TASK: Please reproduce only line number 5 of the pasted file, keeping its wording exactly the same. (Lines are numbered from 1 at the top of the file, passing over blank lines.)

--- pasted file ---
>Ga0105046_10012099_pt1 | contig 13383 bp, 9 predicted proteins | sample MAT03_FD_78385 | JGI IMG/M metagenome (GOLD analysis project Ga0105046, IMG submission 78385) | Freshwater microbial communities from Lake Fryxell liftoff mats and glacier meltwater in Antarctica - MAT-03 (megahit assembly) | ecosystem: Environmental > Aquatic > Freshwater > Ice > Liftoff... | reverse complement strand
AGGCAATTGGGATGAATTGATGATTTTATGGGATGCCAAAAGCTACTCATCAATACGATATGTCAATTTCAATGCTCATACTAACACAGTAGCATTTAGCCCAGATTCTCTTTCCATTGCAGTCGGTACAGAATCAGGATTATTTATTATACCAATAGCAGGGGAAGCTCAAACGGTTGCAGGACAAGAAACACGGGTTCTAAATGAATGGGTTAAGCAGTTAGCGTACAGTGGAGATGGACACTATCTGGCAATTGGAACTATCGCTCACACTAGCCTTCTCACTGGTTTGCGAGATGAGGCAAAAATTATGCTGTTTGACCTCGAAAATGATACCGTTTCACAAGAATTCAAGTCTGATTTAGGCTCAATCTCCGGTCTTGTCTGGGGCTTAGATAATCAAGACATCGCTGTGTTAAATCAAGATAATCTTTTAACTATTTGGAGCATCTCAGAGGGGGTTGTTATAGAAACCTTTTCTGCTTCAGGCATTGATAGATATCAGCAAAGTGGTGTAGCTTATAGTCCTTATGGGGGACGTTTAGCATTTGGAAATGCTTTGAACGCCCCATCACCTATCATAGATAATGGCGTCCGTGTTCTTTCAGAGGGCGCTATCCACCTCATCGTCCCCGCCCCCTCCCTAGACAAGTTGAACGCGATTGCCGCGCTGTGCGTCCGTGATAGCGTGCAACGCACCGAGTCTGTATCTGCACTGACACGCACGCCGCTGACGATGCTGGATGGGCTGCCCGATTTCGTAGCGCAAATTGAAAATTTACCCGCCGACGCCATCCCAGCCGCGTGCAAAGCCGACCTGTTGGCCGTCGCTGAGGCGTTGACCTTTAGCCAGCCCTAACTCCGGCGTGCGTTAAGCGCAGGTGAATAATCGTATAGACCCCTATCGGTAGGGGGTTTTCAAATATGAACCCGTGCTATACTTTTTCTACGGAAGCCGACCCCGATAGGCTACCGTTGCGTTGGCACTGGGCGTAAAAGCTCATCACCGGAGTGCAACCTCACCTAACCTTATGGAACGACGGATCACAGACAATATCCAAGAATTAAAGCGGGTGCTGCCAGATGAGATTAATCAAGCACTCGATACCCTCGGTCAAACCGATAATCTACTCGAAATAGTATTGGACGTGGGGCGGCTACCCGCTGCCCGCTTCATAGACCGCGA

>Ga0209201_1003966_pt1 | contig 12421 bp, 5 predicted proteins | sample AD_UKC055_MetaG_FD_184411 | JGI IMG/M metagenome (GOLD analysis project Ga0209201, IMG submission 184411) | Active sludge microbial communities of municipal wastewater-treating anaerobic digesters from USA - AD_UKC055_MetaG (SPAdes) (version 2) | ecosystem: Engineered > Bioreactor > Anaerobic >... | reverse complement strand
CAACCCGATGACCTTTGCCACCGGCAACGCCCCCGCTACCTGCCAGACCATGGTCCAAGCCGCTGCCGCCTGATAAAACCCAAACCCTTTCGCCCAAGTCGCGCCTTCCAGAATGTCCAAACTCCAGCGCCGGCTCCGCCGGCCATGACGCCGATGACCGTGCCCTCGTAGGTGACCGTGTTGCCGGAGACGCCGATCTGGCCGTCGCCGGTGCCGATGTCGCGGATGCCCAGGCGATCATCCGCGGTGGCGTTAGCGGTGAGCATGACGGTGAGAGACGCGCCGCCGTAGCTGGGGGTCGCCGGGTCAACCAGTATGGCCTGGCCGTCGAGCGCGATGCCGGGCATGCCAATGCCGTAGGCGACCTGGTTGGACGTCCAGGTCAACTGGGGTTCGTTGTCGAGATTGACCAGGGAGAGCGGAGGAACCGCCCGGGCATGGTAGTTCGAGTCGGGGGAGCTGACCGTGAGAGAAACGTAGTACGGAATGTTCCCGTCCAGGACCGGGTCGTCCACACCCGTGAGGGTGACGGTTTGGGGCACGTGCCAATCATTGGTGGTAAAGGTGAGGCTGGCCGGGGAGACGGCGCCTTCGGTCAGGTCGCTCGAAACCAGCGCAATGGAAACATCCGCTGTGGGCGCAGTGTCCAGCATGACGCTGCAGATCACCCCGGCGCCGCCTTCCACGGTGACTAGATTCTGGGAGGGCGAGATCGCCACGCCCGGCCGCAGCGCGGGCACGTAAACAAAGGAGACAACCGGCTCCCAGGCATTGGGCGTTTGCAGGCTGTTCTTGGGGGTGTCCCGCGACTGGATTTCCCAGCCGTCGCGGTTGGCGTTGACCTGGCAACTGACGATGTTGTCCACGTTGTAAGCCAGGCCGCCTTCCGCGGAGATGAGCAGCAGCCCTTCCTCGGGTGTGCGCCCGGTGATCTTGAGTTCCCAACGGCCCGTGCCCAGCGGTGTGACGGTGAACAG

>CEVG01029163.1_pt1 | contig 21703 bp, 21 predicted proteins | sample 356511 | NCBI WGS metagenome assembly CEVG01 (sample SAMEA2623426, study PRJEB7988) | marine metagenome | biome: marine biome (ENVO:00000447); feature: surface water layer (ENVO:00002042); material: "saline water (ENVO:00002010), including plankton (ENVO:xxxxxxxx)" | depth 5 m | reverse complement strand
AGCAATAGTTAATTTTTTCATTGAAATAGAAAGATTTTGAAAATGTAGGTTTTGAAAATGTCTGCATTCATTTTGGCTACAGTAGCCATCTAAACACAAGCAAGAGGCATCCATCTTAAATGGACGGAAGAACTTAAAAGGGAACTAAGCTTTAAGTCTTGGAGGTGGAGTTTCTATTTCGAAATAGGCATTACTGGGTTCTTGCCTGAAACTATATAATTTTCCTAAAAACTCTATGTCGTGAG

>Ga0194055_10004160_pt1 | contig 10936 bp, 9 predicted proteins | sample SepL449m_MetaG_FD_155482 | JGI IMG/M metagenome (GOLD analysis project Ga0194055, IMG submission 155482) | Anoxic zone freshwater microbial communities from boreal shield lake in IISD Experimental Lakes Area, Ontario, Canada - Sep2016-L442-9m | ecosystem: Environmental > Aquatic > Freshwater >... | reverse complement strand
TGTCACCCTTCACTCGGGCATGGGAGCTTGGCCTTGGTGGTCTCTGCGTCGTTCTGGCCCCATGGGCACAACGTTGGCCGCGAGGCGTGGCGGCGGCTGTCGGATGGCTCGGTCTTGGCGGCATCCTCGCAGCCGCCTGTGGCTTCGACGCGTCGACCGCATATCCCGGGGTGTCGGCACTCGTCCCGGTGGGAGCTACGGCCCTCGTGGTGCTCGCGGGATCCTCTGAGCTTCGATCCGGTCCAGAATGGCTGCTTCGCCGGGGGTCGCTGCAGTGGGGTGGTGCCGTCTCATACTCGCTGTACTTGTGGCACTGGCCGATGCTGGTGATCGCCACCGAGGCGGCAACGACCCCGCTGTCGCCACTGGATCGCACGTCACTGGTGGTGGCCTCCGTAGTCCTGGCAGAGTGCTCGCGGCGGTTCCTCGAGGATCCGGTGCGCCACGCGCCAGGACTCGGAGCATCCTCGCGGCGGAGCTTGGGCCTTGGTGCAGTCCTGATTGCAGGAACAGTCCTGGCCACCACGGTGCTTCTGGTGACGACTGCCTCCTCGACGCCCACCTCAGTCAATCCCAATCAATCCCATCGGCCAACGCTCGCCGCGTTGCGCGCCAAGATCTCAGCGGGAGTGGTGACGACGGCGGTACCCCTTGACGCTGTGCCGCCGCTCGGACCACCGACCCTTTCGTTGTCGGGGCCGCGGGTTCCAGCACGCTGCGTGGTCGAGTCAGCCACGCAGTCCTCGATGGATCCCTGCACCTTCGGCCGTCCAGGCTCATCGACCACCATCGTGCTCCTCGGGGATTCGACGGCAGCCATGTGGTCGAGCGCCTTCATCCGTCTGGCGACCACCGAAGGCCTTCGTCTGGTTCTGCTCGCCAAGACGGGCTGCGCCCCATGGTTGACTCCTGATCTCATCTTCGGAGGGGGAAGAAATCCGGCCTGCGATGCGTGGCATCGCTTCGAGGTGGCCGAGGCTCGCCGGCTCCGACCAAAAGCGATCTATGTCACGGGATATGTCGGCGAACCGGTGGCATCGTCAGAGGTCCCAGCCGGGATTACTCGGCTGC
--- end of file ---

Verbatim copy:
>CEVG01029163.1_pt1 | contig 21703 bp, 21 predicted proteins | sample 356511 | NCBI WGS metagenome assembly CEVG01 (sample SAMEA2623426, study PRJEB7988) | marine metagenome | biome: marine biome (ENVO:00000447); feature: surface water layer (ENVO:00002042); material: "saline water (ENVO:00002010), including plankton (ENVO:xxxxxxxx)" | depth 5 m | reverse complement strand